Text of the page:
The President of ICMSA, Pat McCormack, has again criticised what he termed the “deafening silence” from the Government and the regulators on the question of the excessive interest rates being charged by Irish Banks, particularly the interest rates being charged by banks on loans to their farmers customers. Mr. McCormack is a board member of the European Milk Board and has used that office to get a clear picture of the real rates being paid by mainland EU farmers compared to their Irish counterparts. The differences are, in his words, “jaw-dropping” with German farmers, for instance, at interest rates of between 1 and 1.8%, in France, the intertest rates paid vary between 2 and 2.8%, substantially lower than what Irish banks customarily charge. In Denmark, the rates – including an administration charge – might amount to 3%, with Belgium coming in at less than that. The ICMSA President was scathing about the rates being charged here and the complicity of the Government and state agencies charged with monitoring their behaviour.
“We estimate that a farmer with a loan of €80,000 over a five-year term will pay over €6,500 more than their German counterpart borrowing the same amount over the same term. The only appropriate word for this is ‘pillaging’ and it’s long past the time when someone in authority asked our regulatory agencies for an explanation”, said Mr. McCormack.
“Unfortunately, we have here the old story where we know for an absolute fact that we are being – let’s say it straight out – ‘ripped-off’ by our Irish banks who are charging over double the interest rates that the French and German banks charge while still making a healthy profit. It’s exactly the same as the mortgage rates where we see the same comparatively punitive interest happily loaded on by the Irish banks that sees Irish customers paying thousands more over the term of the loan than their mainland EU counterpart and all without so much as a chirp out of the regulatory system – the ultimate sleeping watchdogs. Farm loans are probably a bank’s dream business in that they are usually fully secured against the farm itself and so completely collateralised, on any logical basis that would make farm loans cheaper because there’s less risk of defaulting. But what we see here is that not alone is that repayment safety factor overlooked; we see that comparatively penal rates are loaded on to what is the safest loan that a bank can make. Whenever we point this out to the Government and regulatory bodies, we are told to ‘shop around’ for cheaper rates. But – thanks to another very dubious piece of legislation passed a few years ago about which we protested – farmers who do secure a cheaper rate from a competitor Irish bank now find they have to pay two sets of solicitors when they switch their loan and can very often run up €3,000 or more in legal expenses. The official Irish position is that they seem happy to allow the banks to pillage their farm customers and then permit the solicitors to join in the event that the farmer can find a cheaper interest rate”, said the ICMSA President.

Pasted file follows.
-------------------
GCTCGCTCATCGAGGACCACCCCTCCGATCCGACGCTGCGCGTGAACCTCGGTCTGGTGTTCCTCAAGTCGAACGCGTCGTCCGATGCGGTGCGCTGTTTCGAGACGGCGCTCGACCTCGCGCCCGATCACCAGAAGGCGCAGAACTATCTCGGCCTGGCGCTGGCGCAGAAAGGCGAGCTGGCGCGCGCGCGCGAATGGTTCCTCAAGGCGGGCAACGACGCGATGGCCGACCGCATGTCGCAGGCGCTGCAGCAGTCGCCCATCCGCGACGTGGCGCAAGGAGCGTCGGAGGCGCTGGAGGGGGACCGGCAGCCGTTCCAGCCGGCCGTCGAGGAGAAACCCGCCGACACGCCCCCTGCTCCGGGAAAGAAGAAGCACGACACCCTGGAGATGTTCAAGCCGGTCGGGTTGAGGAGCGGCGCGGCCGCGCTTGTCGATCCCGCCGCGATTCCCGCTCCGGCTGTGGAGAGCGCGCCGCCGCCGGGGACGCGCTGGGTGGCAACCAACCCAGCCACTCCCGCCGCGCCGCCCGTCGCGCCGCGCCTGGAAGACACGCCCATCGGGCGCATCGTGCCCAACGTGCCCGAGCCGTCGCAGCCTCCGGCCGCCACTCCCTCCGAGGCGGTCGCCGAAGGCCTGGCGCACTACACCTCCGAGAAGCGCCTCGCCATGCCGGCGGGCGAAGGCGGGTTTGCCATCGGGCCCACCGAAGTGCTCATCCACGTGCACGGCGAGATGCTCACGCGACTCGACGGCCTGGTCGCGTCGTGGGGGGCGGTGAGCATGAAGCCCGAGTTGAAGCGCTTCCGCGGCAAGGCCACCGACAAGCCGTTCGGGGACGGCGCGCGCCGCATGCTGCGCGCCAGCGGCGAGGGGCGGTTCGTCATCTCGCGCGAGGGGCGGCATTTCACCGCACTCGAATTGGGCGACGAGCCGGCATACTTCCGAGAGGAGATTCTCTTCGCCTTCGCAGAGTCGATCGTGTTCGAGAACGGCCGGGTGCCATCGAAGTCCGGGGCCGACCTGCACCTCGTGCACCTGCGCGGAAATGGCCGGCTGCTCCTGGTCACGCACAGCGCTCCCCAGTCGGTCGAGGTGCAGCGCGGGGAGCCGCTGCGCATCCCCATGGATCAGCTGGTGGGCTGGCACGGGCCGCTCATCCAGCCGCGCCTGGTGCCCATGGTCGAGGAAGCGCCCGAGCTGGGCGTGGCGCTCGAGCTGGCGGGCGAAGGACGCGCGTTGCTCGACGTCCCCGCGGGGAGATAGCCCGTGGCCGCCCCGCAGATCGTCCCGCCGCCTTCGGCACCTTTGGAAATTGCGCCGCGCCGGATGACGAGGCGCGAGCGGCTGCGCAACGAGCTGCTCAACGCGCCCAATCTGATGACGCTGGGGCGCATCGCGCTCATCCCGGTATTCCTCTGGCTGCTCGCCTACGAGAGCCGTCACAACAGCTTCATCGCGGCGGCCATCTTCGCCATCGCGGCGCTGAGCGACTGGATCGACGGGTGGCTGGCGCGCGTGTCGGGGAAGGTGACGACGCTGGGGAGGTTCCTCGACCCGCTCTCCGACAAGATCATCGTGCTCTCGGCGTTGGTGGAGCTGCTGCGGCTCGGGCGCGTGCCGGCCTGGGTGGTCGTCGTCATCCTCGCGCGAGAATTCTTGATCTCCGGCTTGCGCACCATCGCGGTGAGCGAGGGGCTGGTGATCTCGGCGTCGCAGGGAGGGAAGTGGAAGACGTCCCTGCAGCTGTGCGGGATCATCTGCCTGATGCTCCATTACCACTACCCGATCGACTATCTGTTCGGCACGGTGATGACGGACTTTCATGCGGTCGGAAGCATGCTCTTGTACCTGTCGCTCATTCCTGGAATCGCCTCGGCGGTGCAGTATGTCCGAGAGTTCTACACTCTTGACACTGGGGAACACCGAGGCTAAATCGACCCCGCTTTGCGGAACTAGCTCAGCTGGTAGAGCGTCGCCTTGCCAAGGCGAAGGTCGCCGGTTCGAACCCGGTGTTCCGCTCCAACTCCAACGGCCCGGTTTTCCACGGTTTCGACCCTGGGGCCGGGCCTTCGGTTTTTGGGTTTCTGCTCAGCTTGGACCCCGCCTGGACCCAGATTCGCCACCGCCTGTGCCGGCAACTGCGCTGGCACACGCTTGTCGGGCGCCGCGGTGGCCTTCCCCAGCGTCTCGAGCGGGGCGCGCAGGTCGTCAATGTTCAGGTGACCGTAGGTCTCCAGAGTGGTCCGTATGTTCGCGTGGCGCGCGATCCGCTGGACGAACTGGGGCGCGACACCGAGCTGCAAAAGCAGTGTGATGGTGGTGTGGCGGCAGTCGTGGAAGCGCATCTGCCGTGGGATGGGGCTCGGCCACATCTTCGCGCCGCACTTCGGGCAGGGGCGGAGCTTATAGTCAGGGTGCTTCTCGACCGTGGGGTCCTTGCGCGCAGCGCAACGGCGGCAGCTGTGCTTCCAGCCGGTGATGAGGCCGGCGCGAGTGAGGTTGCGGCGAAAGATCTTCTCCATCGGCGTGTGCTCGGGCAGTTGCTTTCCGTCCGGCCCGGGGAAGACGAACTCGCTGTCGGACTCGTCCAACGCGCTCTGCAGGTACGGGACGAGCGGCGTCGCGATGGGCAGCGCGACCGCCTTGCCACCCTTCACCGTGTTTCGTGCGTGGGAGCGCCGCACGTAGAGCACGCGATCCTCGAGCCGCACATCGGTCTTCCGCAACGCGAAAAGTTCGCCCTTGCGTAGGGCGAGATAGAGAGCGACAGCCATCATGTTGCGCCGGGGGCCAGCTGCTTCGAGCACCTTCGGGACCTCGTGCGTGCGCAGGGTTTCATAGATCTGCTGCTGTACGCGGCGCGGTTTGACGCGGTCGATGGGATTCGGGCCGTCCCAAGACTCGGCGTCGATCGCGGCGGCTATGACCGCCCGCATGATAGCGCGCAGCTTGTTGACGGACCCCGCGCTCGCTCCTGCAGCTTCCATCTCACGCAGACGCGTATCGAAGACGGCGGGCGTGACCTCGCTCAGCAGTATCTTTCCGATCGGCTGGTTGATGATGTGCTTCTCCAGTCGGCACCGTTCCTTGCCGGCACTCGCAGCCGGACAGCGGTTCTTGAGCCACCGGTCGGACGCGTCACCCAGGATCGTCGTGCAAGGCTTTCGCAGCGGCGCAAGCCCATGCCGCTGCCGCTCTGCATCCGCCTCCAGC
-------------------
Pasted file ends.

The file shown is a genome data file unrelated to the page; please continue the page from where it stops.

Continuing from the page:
“The over-riding question is this: why and how have we ended up paying an interest rate double that of Germans when our security against the loans is worth as much – if not more – than theirs? That’s the first question and the second is this: at what stage will the Government and its regulators actually do something about the officially sanctioned pillaging of the Irish people by their banks through comparatively penal interest rates? “, concluded Mr. McCormack.